Canadian Politics (Federal), Published Articles

Everything you need to know about the federal Conservative leadership frontrunners

Jeremy Appel
Originally published at This

The Conservative Party of Canada’s leadership race, scheduled to conclude in May 2017, is off to an inauspicious start. Between fights in the name of “Canadian values” and hot takes on same-sex marriage, the candidates appear to be competing to see who can advocate the most regressive policies, with a few notable exceptions.

This takes a look at the five frontrunners—Kellie Leatch, Brad Trost, Maxime Bernier, Michael Chong and Lisa Raitt—and their respective proposals for immigration, social issues, the environment and the economy.

Kellie Leitch

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Leitch’s signature proposal is “screening immigrants, refugees, and visitors for anti-Canadian values.” Her website boasts, “Kellie is the only candidate who will ensure that those coming to Canada believe in the equality of women, freedom of religion, and equality under law,” but is short on details on how she plans to achieve this.

According to a recent interview with Toronto Life, the Simcoe Grey MP opposes the legalization of recreational marijuana, supports gay marriage, and identifies as anti-abortion.

She vows to repeal Prime Minister Justin Trudeau’s national carbon tax if elected, insisting that carbon pricing should be left to the provinces.

Leitch vows to balance the budget by instituting a cap on government spending. Her website hints at mass privatization when it says that the government must “find new ways to get things done—new ways that don’t involve increasing taxes or borrowing money.”

Brad Trost

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Though critical of Leitch’s vague “Canadian values” test, Trost (Saskatoon-University) said in an emailed statement that he wants to distinguish between immigrants who “Choose Canada” for its values and those who “Use Canada” for its public services.

Trost is staunchly opposed to gay marriage, wants “legislation to protect pre-born victims of crime,” and supports tough on crime legislation. “Catch and release is great for fishing, but not so great for criminals,” he said.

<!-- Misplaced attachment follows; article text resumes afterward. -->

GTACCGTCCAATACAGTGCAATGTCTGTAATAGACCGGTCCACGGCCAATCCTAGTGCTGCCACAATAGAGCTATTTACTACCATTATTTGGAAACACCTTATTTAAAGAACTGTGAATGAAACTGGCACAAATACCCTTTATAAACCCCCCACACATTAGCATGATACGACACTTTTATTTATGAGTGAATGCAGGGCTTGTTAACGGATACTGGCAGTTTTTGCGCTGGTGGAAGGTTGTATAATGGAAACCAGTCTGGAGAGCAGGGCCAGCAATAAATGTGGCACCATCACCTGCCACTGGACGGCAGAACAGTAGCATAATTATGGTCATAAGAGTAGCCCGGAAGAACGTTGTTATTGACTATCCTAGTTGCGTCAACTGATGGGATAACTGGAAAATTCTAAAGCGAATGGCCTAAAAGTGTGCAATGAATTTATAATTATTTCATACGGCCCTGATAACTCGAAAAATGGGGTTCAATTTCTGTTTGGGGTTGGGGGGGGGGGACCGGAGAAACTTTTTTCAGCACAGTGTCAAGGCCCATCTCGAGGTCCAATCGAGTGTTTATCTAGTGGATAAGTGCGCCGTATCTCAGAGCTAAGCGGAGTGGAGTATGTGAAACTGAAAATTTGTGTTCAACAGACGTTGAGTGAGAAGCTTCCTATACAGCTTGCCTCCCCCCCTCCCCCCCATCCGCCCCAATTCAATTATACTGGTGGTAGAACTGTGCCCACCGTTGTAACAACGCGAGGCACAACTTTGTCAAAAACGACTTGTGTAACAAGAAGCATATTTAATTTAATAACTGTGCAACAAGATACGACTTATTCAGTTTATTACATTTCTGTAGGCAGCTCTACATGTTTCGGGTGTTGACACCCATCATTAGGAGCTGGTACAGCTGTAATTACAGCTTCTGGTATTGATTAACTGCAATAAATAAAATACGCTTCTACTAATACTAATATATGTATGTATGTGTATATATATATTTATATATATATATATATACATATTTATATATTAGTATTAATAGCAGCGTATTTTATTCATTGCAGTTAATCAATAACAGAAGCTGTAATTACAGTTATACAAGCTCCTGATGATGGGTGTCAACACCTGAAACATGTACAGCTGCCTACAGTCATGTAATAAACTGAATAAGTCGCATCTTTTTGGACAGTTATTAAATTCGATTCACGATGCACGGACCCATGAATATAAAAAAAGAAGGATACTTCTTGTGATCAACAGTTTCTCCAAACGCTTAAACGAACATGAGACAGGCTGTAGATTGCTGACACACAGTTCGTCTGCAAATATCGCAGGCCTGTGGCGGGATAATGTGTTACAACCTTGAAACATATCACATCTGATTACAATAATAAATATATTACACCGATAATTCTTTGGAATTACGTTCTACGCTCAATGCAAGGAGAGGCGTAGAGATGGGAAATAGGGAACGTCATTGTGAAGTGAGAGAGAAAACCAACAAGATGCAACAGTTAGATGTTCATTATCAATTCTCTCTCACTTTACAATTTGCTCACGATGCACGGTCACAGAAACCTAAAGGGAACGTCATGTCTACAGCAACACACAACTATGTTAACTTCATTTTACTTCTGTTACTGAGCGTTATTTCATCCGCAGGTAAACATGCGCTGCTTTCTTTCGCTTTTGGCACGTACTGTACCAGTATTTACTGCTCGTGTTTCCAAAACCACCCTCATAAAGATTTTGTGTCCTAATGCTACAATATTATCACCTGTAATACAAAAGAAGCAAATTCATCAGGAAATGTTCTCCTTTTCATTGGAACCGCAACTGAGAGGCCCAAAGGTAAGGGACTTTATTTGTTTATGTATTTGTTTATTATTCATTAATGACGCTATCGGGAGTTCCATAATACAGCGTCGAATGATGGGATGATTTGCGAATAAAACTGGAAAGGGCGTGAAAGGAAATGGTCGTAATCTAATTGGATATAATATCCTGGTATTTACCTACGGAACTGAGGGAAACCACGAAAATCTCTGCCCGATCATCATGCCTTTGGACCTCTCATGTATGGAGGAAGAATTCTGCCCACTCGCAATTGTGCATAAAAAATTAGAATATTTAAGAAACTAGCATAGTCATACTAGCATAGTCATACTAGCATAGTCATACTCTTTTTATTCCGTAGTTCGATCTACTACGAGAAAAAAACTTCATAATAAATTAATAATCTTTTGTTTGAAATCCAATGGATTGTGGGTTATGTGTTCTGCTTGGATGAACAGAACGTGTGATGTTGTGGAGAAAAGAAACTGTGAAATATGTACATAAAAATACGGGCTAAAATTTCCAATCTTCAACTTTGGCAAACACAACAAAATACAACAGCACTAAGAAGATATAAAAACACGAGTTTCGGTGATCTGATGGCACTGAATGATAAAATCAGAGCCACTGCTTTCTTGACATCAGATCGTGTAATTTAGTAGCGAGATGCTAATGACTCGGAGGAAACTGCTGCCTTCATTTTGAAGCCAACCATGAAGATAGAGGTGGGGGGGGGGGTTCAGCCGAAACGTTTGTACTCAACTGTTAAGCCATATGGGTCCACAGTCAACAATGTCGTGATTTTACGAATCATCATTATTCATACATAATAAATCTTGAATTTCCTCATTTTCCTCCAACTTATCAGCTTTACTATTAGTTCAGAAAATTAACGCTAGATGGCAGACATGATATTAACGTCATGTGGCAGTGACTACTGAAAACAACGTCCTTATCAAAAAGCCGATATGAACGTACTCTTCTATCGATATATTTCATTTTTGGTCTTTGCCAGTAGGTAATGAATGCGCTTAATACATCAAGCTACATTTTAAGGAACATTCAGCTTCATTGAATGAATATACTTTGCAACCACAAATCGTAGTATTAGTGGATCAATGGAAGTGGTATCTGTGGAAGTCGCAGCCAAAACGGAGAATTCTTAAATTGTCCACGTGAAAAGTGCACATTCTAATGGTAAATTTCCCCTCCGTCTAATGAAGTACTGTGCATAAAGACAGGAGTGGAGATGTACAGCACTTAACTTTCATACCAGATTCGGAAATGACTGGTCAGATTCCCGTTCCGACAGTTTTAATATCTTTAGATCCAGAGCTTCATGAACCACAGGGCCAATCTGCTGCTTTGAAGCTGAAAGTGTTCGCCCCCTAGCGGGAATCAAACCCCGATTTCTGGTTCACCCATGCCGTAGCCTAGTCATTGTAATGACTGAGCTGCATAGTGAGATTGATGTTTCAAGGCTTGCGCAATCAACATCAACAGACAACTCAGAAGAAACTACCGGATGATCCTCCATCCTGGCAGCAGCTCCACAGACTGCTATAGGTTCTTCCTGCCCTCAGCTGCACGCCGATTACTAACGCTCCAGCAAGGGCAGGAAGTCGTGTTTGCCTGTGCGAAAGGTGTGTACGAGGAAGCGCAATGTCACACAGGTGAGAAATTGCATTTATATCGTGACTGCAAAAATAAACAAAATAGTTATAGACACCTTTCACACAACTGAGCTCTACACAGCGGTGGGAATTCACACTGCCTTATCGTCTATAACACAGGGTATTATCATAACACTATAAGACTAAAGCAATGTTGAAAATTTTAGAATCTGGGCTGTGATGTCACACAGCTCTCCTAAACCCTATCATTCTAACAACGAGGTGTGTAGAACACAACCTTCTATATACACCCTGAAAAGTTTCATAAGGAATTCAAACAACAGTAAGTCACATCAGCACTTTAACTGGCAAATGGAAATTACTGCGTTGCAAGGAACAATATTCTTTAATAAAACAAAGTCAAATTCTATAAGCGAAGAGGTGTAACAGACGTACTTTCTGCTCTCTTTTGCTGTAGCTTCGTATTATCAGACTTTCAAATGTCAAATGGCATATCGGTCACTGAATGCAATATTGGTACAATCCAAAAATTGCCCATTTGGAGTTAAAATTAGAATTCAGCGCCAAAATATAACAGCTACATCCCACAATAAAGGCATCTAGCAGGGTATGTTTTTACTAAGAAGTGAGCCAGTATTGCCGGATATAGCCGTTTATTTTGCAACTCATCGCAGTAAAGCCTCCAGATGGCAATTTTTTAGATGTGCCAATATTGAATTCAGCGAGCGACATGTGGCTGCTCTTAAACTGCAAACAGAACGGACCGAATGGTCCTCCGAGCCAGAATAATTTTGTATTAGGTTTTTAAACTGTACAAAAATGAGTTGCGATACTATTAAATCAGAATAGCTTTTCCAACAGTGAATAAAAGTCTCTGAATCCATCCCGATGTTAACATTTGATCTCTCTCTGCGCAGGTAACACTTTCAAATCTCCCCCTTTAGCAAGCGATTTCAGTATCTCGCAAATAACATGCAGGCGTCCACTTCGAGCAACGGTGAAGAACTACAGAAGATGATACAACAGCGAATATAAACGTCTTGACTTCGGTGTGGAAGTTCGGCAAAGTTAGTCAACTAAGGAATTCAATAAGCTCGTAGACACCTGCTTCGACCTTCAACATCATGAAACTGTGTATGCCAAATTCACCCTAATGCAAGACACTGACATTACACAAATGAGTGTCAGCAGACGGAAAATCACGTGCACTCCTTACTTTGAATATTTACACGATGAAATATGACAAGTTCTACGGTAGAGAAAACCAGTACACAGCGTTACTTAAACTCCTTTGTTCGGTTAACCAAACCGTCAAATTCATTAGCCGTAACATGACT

“I don’t think the uncertain science around climate change should be leveraged to force producers to leave oil and gas and coal in the ground,” he wrote, contending that the negative of job losses from reducing fossil fuel dependence outweigh the positives.

Trost aims “to keep corporate and income taxes LOW (sic),” which he said would be his main priority as prime minister.

Maxime Bernier

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Bernier “plans to make an announcement on immigration later in the campaign,” says spokesman Maxime Hupe.

The Beauce, Que. MP supported the removal of the party’s “definition of marriage as being the union between a man and a woman” at its May 2016 policy convention in Vancouver, according to his website.

However, he vowed to reopen the abortion debate if party members request it, allowing a free vote. This is despite the vehemently anti-abortion Campaign Life Coalition rating him as consistently pro-abortion and therefore “not supportable.”

“Our prosperity is, and will remain for decades to come, dependent on fossil fuels to a large extent,” his website reads. He calls advocates of national carbon taxation “extremist green activists” who “want to see their standard of living significantly reduced to contribute in a negligible way to the global fight against climate change.”

Bernier advocates leaving the issue of carbon taxation up to the provinces and allowing the private sector to develop green energy of its own accord.

In a speech to the Canadian Club in Toronto, Bernier called for a reduction in the corporate tax rate to 10 per cent from 15 percent and the outright abolition of capital gains taxes.

Michael Chong

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Chong (Wellington-Halton Hills) seeks to maintain the status quo on immigration, noting in a statement that immigrants and refugees are already “screened for criminality, war crimes, terrorism, health, and economic reasons.” Leitch’s proposal to vet newcomers for “Canadian values” is thus “not workable.”

He also vows not to “reopen divisive social issues,” namely those that have already been decided by Parliament, like abortion, same-sex marriage, and assisted suicide.

An outlier amongst the leadership candidates, Chong advocates a carbon tax, albeit one that is revenue neutral, to discourage fossil fuel consumption and reach the international target for emission reductions by 2030. 

To make up for the carbon tax, Chong vows to slash personal income taxes by 10 percent and corporate taxes by 5 percent.

Lisa Raitt

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The Campaign Life Coalition rates Raitt as “unsupportable” due to her participation in the 2016 Toronto Pride parade and pro-abortion voting record. However, the group notes her opposition to assisted suicide, which she attributes to her Catholic faith.

In parliament, she vocally opposed the federal Liberals’ carbon taxation plan, advocating corporate solutions to what she acknowledges as the reality of man-made climate change.

During the party’s November leadership debate in Saskatoon, Raitt hinted at a reduction of inter-provincial trade barriers as a central tenet of her fiscal policies.

As the most recent addition to the leadership race, the Milton MP has yet to outline specific proposals on most issues, nor did her office respond to requests for comment. 

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